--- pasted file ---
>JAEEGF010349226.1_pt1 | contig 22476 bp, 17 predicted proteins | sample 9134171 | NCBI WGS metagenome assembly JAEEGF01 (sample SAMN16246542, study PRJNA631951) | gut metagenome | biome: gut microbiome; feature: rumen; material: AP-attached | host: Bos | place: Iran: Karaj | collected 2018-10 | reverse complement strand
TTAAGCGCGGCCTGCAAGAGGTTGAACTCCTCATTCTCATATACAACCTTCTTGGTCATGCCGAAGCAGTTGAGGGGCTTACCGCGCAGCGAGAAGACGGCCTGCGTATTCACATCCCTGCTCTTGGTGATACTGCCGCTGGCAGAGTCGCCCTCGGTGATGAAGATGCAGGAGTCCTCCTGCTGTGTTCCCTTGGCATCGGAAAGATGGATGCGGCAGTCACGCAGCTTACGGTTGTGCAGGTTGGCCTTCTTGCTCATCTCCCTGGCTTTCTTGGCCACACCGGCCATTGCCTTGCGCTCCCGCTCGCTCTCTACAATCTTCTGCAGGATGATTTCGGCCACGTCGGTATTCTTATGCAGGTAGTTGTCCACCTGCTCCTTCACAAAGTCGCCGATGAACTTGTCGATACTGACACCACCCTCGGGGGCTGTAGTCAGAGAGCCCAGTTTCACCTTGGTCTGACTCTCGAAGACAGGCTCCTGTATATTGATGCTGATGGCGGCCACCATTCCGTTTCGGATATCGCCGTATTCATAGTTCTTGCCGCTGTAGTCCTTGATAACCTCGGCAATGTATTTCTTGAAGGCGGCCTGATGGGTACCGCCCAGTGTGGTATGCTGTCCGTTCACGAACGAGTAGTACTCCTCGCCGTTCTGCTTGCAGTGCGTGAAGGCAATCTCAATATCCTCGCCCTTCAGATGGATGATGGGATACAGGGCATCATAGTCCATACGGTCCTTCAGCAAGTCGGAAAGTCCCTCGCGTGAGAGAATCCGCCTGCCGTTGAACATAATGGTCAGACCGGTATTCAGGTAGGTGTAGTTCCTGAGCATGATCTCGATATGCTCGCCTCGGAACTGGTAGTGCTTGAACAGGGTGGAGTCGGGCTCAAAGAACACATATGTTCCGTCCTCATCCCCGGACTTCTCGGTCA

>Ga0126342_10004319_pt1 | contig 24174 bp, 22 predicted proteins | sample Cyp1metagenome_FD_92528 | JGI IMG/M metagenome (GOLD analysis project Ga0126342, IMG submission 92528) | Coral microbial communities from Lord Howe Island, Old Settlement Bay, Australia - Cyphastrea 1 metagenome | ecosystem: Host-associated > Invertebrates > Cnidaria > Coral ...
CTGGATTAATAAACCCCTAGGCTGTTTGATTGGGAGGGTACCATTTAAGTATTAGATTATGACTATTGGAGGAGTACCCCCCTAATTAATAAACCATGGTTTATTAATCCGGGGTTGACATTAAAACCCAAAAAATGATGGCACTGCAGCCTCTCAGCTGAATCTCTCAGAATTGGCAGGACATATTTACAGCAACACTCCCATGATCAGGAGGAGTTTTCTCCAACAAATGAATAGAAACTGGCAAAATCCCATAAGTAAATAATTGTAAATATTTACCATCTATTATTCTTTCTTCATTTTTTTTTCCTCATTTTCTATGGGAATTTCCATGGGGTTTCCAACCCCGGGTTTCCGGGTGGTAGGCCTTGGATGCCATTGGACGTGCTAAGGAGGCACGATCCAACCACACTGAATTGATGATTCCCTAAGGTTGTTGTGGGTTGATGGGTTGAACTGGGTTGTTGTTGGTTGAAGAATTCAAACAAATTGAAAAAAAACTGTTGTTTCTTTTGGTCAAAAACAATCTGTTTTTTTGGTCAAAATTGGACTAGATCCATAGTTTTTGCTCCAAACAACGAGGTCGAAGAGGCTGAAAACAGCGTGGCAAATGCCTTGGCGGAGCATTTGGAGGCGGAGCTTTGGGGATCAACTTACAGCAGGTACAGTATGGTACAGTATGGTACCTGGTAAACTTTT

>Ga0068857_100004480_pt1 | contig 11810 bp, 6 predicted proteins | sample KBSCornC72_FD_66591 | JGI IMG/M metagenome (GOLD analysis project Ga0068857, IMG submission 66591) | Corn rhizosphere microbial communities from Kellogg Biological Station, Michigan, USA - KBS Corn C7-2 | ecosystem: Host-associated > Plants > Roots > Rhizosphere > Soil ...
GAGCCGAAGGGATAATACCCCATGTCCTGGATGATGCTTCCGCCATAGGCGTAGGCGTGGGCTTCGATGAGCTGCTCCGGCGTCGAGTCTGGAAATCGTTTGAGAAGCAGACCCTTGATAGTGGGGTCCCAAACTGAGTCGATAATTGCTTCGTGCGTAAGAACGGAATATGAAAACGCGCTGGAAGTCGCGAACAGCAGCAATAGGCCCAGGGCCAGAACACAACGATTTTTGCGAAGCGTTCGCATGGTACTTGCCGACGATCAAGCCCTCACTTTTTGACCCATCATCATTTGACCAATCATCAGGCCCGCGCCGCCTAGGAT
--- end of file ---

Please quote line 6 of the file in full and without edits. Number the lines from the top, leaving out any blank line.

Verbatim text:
GAGCCGAAGGGATAATACCCCATGTCCTGGATGATGCTTCCGCCATAGGCGTAGGCGTGGGCTTCGATGAGCTGCTCCGGCGTCGAGTCTGGAAATCGTTTGAGAAGCAGACCCTTGATAGTGGGGTCCCAAACTGAGTCGATAATTGCTTCGTGCGTAAGAACGGAATATGAAAACGCGCTGGAAGTCGCGAACAGCAGCAATAGGCCCAGGGCCAGAACACAACGATTTTTGCGAAGCGTTCGCATGGTACTTGCCGACGATCAAGCCCTCACTTTTTGACCCATCATCATTTGACCAATCATCAGGCCCGCGCCGCCTAGGAT